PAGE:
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System planned for next year to offer additional advising to 'at-risk' students

The office of the provost is implementing a system to identify students at risk of dropping out and offering a targeted advising approach to assist these students.

Previously, students were identified by each department, so the new system helps to create a more centralized and structured approach, said Craig Bennett, senior director of the Student Success Center.

Miami University created a coordinated action team (CAT) to examine retention (the amount of students who return after their first year) and persistence (how many students carry over year after year from sophomore year onward). Although Miami's retention rate of 92 percent was not seen as worrisome, the team still wanted to do better, said Associate Provost Jeffrey Wanko.

"I want all students to be successful," Wanko said. "I don't want students to muddle through a system and say, 'I don't know who to talk to about this.'"

The team decided to implement a system called Civitas, which uses data analytics to examine a number of factors to identify at-risk students. Miami already used Civitas in other capacities, such as determining student success in certain courses; however, it was not previously used in this way.

One factor the system considers is students' use of Canvas. If students are not checking their grades, doing their online assignments and engaging with class discussion boards, they are less likely to persist from year to year, Wanko said.

Another factor is performance in certain courses in each major that are identified to be critical. Students who do not do well in these courses are less likely to succeed in their college career, Wanko said.

Civitas takes these into consideration, in addition to numerous other factors, to determine which students are most in need of support.

The Student Success Center will implement a new position called success navigators for fall 2019. Each incoming first-year will be assigned one of these navigators, so they have an advisor to answer questions unrelated to their major. The goal was to have one person students can go to, as often times students don't know where to find answers to their questions, Bennett said.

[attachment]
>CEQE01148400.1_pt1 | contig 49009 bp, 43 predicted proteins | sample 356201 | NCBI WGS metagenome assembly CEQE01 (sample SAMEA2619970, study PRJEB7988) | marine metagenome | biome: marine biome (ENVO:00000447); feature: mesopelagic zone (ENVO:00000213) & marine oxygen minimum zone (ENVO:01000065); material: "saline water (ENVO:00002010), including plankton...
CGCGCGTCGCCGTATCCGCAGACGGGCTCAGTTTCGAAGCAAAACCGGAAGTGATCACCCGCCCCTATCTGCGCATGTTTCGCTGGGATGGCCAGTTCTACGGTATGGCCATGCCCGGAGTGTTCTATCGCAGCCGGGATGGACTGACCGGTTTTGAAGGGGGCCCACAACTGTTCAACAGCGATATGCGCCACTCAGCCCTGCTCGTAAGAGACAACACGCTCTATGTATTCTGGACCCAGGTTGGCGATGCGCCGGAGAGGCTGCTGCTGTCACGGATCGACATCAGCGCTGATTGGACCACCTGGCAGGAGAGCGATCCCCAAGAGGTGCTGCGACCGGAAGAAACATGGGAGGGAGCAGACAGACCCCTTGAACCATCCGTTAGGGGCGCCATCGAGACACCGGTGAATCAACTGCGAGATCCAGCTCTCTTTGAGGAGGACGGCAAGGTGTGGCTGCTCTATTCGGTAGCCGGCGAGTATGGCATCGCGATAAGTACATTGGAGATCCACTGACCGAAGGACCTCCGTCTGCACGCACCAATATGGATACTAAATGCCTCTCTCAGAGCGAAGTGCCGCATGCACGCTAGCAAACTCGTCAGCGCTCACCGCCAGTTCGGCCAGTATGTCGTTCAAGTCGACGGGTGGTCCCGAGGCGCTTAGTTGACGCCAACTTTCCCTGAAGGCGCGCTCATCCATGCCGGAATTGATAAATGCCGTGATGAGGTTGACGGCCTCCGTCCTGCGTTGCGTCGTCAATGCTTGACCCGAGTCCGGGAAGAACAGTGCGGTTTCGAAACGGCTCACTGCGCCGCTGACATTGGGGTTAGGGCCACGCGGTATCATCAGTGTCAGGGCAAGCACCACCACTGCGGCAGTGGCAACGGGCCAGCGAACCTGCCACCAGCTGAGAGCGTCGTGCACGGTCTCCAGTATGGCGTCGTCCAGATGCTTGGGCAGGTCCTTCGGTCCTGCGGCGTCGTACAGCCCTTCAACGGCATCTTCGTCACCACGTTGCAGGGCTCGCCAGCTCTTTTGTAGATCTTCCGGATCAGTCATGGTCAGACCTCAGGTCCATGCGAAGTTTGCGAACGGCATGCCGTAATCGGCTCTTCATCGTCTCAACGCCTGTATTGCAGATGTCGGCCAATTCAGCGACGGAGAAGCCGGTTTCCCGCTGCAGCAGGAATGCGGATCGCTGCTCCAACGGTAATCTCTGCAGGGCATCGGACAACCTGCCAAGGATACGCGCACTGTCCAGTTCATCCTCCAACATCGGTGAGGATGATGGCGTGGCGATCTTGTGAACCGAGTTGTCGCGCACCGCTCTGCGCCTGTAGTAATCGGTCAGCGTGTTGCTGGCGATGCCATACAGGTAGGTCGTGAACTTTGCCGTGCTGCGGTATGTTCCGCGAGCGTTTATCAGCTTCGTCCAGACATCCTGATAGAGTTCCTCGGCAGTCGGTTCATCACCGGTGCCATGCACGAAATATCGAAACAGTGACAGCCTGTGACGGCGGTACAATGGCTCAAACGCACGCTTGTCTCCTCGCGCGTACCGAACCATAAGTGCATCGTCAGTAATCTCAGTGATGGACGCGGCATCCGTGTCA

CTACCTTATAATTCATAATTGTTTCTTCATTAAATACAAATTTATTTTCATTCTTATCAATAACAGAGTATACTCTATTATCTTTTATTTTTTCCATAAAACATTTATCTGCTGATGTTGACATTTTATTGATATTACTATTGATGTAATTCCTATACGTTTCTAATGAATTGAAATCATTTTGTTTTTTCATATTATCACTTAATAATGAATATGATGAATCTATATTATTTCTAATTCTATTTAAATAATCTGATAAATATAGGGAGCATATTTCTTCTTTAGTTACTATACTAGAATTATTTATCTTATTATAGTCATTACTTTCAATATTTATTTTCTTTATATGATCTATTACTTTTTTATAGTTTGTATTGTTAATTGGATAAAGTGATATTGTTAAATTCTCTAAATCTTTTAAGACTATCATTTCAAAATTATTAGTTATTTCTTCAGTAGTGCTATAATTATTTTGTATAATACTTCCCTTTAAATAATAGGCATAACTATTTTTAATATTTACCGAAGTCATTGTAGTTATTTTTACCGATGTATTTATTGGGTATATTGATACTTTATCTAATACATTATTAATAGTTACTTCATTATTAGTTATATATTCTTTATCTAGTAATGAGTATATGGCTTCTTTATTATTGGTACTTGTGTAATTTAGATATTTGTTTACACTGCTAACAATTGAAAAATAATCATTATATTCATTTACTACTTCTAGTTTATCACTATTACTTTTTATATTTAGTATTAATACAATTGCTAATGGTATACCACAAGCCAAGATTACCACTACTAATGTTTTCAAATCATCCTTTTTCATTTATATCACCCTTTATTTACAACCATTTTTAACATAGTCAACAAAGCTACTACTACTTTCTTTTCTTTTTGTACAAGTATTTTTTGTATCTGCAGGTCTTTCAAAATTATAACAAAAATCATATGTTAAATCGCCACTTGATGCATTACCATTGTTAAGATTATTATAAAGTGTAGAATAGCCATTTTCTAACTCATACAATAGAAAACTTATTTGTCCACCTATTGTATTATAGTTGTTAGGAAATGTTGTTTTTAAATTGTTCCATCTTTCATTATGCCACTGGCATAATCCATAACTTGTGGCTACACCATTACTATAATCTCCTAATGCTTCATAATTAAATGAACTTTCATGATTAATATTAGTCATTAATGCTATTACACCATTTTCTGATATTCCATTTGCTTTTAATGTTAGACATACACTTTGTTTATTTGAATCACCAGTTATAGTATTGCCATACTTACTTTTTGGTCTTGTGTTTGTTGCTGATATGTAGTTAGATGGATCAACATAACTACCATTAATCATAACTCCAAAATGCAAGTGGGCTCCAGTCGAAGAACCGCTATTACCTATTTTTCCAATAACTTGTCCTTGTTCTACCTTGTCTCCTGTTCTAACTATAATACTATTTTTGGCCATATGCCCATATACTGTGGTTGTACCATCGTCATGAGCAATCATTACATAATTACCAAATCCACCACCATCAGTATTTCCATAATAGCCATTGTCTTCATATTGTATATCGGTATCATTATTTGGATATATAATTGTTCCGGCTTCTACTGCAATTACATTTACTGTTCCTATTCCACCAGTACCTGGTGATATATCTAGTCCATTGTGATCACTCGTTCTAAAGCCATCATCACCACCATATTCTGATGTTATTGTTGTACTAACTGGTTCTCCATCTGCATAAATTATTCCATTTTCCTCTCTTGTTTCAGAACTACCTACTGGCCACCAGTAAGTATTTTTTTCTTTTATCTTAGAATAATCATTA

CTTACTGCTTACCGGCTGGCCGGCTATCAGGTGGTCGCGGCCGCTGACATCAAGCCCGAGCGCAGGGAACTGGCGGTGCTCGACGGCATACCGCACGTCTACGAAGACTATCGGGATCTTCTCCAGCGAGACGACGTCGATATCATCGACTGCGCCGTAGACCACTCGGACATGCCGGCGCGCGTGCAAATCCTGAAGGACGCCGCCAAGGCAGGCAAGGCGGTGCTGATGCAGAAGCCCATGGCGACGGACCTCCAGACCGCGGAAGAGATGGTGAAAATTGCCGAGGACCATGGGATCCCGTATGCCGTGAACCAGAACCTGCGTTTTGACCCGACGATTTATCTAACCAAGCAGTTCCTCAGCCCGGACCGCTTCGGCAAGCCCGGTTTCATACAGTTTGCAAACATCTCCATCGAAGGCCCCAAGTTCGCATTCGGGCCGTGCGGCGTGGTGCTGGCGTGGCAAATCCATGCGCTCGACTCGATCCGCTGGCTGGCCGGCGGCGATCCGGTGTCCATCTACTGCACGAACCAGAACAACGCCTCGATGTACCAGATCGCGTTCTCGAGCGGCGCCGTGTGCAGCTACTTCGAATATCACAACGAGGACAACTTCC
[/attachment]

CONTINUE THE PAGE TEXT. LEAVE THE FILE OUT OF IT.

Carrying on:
Once students are identified by the Civitas system, their success navigator will determine who is the best person to reach out to them -- typically their academic advisor or residential assistant, whoever knows them the best. The success navigator will propose it to the CAT, who will consider each student on a case-by-case basis.

"At the university, we want to make sure we don't approach everything from the same kind of cookie-cutter standpoint that everybody needs the same kind of experience," Wanko said. "We want to help meet the students where they are and to meet their needs to help each student be successful however he or she needs the help."

The identified person will reach out and ask the student to schedule a meeting, where they will try to find a solution and help the student.

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Ted Peters, assistant dean of the College of Arts and Science and University Studies Advising Office, said this approach helps to find students who need assistance and might not have been otherwise identified by faculty or residential directors.

"I'll use any tool you'll give me if it helps improve student experience, if it helps support students," Peters said. "I would much rather reach out to a student and have them come back and say 'yeah, no, I'm fine' ... than for us to overlook it and have something serious happen."

Bennett said 70 percent of the students identified by Civitas are not likely to persist to the next year.

This system was piloted beginning in fall 2018 with smaller groups of students. There is no data yet to show how effective the program has been so far.

It will be rolled out to a larger degree in fall 2019.